In Rheumatoid Arthritis, the term “arthr” refers to joints and “itis” refers to inflammation, and Rheumatoid comes from rheumatism which is more broadly referred to as a musculoskeletal illness. So Rheumatoid Arthritis is a chronic inflammatory disorder that mostly affects the joints, but can also involve other organ systems like the skin, the lungs as well. A healthy joint typically has 2 bones covered with articular cartilage at the ends. Articular cartilage is a type of connective tissue that acts like a protective cushion is a lubricated surface for bones to smoothly glide. One type of joint like the knee joint is called a Synovial Joint.

A Synovial Joint connects 2 bones with a fibrous joint capsule that is continuous with the periosteum or the outer layer of both bones. The fibrous capsule is lined with a synovial membrane that has cells that produce Synovial fluid and remove debris. The Synovial fluid is normally a viscous fluid like a jelly-like part of a chicken egg and it helps to lubricate the joint. In order to help serve these Synovial cells, the Synovial membrane also has blood vessels and lymphatics which is running through it. Together with the Synovial membrane and the articular cartilage will form the inner lining of the joint space.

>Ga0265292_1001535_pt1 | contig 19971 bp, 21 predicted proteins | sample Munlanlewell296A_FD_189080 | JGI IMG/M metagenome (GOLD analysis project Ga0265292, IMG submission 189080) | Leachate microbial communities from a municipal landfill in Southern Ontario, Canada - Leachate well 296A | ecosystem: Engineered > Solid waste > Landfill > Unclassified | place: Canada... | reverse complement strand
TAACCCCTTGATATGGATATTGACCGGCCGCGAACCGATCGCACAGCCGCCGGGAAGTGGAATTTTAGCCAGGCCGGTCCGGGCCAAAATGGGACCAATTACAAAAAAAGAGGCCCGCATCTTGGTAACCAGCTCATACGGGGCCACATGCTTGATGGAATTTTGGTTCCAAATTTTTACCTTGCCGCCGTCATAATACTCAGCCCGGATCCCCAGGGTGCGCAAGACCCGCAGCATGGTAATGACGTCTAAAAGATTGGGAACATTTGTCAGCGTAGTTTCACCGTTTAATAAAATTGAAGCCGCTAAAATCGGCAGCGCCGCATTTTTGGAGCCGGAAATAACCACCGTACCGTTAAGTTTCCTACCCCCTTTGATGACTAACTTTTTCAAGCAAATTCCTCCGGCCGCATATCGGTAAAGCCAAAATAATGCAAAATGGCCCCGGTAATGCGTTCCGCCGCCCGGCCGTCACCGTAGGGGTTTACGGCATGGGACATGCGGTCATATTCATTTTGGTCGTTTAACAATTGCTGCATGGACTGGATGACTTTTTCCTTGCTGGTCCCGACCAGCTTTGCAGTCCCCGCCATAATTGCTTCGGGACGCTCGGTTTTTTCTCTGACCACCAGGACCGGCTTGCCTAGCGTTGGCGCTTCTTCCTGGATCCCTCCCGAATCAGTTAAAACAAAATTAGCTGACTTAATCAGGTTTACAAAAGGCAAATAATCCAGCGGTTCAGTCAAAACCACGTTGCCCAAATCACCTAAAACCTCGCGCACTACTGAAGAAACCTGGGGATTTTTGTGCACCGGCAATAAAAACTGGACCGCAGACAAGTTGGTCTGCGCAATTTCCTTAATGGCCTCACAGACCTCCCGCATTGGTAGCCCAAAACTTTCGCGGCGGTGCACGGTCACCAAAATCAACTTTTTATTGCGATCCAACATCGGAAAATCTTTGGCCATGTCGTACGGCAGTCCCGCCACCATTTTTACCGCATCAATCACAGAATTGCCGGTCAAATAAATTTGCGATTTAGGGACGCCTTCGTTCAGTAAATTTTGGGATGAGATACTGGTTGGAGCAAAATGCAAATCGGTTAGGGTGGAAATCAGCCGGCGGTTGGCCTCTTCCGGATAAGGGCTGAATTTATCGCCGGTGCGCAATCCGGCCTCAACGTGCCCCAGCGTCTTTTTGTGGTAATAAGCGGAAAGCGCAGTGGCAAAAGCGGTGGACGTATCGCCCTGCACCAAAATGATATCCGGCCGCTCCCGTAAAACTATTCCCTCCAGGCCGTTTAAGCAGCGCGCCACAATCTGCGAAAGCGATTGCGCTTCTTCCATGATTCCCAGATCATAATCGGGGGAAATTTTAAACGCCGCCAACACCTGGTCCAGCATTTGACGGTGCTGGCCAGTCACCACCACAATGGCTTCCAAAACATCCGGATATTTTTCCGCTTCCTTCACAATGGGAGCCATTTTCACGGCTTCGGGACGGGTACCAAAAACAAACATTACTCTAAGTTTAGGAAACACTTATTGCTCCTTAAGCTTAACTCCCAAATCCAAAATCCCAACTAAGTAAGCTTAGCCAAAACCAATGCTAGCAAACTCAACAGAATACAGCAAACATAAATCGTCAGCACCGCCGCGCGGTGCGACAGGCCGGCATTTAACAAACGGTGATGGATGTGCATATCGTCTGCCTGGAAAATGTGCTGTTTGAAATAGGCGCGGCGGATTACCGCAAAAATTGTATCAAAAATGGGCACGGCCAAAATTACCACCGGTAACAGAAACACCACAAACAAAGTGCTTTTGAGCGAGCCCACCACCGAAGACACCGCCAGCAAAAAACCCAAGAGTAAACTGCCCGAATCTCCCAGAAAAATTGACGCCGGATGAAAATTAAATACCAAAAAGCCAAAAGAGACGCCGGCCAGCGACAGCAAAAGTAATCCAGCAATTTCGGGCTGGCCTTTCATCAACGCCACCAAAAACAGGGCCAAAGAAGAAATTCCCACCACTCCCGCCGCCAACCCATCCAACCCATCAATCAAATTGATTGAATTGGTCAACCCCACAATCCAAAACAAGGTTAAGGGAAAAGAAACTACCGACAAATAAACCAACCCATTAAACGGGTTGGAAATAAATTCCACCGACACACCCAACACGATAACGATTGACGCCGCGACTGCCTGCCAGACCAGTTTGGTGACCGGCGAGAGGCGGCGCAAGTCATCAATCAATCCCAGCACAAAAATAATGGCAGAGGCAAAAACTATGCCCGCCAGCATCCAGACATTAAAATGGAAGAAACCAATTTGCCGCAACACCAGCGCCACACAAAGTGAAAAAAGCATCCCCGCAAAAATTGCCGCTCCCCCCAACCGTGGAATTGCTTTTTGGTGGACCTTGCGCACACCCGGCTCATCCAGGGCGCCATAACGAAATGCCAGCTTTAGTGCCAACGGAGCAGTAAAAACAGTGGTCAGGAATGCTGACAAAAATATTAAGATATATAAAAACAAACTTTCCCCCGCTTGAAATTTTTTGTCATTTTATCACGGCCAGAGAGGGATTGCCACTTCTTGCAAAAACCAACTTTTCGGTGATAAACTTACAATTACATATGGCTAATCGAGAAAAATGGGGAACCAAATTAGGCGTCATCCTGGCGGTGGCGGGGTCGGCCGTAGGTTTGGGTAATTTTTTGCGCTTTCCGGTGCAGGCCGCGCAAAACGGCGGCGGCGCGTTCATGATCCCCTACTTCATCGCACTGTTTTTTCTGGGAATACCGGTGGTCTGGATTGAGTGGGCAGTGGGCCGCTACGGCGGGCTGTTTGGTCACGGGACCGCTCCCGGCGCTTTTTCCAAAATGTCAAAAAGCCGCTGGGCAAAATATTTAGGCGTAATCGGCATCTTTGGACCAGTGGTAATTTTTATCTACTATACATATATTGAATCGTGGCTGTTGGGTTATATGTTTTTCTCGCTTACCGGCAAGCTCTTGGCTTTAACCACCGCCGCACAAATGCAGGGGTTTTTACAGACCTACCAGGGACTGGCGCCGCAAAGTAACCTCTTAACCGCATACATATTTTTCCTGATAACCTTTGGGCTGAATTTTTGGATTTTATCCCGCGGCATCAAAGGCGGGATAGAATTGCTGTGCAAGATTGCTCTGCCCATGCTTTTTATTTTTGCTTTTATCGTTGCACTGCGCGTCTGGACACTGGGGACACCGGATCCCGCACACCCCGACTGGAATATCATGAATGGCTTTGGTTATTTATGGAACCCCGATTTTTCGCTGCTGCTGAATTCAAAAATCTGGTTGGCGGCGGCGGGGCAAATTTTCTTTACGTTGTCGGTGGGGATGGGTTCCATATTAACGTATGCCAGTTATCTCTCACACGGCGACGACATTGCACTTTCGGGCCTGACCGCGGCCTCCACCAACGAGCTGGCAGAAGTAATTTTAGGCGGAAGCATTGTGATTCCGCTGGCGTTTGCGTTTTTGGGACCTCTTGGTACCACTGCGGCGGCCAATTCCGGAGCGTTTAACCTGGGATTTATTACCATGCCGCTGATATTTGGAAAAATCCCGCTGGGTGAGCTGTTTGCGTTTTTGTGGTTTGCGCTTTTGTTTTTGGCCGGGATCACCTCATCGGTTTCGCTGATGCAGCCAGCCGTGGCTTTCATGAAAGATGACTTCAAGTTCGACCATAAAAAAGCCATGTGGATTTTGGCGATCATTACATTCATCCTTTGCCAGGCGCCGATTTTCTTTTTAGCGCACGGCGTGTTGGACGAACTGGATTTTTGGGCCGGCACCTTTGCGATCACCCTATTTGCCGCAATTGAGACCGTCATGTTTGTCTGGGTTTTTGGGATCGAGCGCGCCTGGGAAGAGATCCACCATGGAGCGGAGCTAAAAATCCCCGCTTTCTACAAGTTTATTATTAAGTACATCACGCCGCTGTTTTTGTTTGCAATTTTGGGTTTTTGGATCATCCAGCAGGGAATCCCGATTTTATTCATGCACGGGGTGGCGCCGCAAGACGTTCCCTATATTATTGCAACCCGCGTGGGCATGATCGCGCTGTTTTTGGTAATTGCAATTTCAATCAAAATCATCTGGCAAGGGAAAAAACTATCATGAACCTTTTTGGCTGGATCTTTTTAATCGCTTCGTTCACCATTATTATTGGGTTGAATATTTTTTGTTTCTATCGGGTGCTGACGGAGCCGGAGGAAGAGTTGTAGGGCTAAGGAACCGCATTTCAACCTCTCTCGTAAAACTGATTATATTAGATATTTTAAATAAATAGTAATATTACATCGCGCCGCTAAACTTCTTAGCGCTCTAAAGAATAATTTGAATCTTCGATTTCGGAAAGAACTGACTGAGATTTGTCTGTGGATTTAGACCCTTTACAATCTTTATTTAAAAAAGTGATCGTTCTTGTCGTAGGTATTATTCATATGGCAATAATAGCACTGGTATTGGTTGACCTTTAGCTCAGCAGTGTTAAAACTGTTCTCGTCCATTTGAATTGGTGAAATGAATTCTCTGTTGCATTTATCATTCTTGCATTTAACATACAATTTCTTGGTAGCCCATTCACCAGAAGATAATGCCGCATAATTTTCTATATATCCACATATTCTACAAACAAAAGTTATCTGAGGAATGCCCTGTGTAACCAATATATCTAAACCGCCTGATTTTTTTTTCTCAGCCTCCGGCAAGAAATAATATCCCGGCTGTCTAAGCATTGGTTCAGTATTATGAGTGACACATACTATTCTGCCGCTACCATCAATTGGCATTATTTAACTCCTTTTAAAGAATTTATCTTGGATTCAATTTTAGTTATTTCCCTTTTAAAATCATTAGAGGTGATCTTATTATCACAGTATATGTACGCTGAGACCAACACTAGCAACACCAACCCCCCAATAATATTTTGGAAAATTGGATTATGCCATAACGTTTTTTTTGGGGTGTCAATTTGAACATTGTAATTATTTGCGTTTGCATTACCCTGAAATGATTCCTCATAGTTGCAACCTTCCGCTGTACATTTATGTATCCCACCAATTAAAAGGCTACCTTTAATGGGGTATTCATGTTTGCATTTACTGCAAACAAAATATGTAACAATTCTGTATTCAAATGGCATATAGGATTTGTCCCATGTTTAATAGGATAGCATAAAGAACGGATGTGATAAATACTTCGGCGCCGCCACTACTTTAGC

(Image to be added soon)


Rheumatoid Arthritis is said to be an autoimmune process that is typically triggered by an interaction between a genetic factor and the environment. For example for a person with a certain gene for an immune protein like human leukocyte antigen, or HLA-DR1 and HLA-DR4, might develop Rheumatoid Arthritis after getting exposed to something in the environment like cigarette smoke, or specific pathogen like a bacteria that lives in intestines. These environmental factors can cause modification of our own antigens, such as an iGg antibody or other proteins like Type 2 collagen or vimentin. Type 2 collagen and vimentin can get modified through a process called Citrullination. That is when the amino acid arginine found in these proteins is converted into another amino acid citrulline. Due to the susceptible genes HLA-DR1 and HLA-DR4, immune cells are not that clever enough, so they usually get confused by these changes and they are unable to recognize these proteins as self-antigens. The antigens get picked up by antigen-presenting cells and get carried to the lymph nodes to activate CD4+ T-helper cells. T-helper cells stimulate the nearby B cells to start proliferating and differentiating into plasma cells which produce specific antibodies against these self-antigens. In Rheumatoid Arthritis, T-helper cells and antibodies enter the circulation and reach the joints.